Thursday, February 25, 2016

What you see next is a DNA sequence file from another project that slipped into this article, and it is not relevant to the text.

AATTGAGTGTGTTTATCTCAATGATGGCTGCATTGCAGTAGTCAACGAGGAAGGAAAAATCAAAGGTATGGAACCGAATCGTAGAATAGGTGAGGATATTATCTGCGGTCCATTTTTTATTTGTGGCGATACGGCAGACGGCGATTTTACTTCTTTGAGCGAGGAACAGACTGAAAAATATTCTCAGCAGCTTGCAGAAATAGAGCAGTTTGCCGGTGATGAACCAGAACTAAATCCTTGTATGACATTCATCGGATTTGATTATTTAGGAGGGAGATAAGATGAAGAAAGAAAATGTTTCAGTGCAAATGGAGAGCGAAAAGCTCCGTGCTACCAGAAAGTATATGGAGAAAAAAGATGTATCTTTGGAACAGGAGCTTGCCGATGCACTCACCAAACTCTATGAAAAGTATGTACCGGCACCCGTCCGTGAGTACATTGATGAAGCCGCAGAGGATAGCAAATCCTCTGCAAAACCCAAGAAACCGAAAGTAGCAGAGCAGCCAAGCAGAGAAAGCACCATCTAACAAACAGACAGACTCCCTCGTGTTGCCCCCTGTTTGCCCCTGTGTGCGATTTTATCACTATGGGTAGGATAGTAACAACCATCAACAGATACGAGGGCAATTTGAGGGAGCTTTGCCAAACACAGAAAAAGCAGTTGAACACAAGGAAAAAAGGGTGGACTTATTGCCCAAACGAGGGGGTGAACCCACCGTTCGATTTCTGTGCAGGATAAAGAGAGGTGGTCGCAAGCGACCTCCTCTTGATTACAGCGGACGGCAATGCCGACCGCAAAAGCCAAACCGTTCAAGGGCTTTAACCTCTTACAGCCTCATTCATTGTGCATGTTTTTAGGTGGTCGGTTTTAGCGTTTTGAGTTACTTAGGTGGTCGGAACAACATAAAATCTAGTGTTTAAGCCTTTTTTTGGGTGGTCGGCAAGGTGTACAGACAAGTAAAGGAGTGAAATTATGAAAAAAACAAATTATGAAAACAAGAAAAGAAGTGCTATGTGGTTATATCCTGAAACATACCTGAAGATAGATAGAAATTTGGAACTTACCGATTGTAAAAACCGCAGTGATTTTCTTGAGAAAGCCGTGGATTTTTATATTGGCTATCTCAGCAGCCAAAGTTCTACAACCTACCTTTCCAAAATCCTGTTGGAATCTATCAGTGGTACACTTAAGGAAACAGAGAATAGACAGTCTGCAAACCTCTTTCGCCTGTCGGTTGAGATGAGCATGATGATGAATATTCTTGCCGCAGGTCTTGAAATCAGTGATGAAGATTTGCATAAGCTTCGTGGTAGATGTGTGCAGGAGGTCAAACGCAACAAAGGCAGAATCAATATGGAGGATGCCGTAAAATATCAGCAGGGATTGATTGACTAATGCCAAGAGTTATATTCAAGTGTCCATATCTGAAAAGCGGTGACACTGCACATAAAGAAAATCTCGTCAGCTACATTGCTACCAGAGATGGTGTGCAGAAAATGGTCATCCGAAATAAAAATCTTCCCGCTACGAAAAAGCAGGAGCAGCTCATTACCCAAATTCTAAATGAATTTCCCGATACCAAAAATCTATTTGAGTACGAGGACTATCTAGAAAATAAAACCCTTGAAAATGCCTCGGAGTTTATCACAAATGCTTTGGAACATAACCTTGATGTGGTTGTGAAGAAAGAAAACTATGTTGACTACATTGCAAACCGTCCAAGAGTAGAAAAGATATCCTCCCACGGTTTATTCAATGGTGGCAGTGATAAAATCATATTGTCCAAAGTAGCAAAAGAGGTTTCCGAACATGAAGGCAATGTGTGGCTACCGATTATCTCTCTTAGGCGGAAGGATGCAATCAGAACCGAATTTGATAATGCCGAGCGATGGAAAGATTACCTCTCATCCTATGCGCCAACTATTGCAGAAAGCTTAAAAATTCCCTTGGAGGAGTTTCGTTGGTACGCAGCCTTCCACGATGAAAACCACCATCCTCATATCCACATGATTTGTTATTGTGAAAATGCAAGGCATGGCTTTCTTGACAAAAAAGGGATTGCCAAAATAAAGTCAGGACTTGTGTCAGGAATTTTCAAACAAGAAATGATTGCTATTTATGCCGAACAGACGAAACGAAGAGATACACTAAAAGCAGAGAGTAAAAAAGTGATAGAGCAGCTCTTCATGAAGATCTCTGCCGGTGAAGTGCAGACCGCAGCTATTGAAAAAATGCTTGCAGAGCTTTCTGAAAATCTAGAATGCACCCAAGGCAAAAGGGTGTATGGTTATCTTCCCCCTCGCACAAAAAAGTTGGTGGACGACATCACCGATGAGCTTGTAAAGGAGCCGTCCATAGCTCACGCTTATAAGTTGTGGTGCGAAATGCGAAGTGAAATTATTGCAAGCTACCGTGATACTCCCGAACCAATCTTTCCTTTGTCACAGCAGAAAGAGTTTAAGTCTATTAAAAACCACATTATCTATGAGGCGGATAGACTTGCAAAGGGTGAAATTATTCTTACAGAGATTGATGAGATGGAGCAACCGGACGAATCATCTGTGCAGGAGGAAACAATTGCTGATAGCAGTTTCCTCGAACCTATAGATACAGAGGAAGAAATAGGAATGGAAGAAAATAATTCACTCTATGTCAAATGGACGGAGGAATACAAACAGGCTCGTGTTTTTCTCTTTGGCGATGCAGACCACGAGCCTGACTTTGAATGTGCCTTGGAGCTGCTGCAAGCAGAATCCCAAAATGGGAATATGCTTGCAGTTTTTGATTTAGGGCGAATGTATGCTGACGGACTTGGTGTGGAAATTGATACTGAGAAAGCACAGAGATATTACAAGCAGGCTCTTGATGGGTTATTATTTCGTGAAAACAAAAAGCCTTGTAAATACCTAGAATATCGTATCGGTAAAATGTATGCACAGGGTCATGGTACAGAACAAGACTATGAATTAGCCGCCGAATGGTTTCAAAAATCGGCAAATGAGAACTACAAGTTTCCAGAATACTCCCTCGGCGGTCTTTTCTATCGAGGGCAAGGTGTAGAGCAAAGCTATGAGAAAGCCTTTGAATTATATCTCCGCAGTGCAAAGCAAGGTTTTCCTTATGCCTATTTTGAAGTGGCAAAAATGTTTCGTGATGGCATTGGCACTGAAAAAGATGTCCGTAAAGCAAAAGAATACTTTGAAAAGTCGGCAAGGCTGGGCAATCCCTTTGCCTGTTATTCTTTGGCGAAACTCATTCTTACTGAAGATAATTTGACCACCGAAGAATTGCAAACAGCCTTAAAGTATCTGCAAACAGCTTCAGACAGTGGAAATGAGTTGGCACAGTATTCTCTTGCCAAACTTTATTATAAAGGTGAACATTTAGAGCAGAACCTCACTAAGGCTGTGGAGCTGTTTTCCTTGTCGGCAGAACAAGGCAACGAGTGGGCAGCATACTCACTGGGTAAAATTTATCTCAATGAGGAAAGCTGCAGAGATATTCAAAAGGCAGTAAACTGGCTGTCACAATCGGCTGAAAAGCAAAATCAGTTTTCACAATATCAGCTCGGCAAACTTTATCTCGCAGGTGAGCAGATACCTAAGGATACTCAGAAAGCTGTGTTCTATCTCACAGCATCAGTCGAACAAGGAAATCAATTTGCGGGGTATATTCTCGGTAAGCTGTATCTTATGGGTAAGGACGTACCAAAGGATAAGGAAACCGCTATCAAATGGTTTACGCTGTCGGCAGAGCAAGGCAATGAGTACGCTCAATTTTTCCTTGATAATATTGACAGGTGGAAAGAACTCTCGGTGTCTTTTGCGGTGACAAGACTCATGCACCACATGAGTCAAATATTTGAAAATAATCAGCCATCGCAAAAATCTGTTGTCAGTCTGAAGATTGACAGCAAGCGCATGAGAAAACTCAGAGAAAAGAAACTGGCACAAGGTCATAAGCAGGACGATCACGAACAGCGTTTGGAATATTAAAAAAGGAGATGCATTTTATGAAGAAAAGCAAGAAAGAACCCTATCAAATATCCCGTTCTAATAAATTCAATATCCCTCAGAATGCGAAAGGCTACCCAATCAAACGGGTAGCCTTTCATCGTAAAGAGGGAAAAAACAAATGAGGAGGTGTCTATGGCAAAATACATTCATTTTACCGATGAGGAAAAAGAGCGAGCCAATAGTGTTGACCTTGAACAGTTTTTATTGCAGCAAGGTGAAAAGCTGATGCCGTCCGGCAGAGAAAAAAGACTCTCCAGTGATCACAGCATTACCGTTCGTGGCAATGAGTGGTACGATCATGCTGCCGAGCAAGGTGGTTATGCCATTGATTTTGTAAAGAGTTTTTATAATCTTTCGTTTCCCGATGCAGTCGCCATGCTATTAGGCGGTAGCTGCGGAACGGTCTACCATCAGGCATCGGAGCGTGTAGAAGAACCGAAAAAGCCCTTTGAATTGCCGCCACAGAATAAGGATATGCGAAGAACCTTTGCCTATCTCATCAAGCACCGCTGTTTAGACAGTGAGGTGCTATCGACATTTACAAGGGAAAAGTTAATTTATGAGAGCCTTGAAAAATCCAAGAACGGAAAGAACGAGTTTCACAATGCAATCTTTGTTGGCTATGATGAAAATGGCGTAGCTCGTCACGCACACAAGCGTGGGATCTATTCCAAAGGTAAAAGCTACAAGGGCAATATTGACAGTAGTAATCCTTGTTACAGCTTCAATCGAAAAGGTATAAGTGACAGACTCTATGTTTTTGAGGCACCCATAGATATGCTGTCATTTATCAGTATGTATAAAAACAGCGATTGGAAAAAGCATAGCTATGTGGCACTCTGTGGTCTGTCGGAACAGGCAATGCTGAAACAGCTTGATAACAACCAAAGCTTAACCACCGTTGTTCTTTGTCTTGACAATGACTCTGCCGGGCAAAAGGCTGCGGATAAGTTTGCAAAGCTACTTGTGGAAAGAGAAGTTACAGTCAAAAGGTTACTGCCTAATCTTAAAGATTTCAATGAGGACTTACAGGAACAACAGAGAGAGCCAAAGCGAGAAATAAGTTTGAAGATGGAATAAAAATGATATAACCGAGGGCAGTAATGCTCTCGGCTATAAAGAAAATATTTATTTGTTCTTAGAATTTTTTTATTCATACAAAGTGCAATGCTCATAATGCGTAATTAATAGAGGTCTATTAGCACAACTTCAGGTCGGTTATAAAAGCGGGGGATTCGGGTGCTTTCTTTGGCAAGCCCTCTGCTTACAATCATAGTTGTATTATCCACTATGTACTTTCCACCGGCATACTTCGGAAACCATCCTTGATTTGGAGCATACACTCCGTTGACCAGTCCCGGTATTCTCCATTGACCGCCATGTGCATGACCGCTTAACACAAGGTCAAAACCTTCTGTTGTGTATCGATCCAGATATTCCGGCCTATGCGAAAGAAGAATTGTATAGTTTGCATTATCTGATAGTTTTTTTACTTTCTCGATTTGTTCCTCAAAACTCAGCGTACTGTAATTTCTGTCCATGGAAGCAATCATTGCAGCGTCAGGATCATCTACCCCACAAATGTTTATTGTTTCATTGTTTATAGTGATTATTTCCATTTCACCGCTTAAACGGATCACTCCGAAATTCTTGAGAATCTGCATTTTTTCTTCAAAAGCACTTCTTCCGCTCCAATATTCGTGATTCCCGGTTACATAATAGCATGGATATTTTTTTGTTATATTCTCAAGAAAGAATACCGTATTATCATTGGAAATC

An unusual cover design for a 1934 issue of Short Stories, clearly intended to highlight the variety of content to be found inside. I can't tell from the table of contents whether it accurately represents the contents of this particular issue; nothing listed really says "Foreign Legion" or "Yellow Peril" to me, for instance. You'll also notice a certain disproportion; there are two cowboys when they could have had, let's say, a deep sea diver, a polar explorer, a soldier, a safari dude or someone like the Major, etc. But there often seemed to be more western stuff in Short Stories than anything else. The headline writer this number is Clarence E. Mulford, who'd been writing Hopalong Cassidy stories since 1905. One year from this point, Hoppy would make his film debut, planting the seeds of a craze that would break out in the early days of television. Short Stories had been Hoppy's headquarters since 1926, but Mulford would take him elsewhere for a time, starting in 1935, before bringing the character for two final serials in 1937 and 1941. Erle Stanley Gardner, credited in the lower left-hand corner, had already created Perry Mason by this point but kept plugging away in the pulps. In February 1934 alone he had two stories in Detective Fiction Weekly, one in Argosy and one in Dell's All Detective besides this issue's "Lawless Waters." Cliff Farrell, a western specialist, is the best-known to me of the other contributors. You probably did come close to "action stories of every variety" in Short Stories, but since that was Argosy's motto, the cover artist (or editor) decided to show rather than tell.

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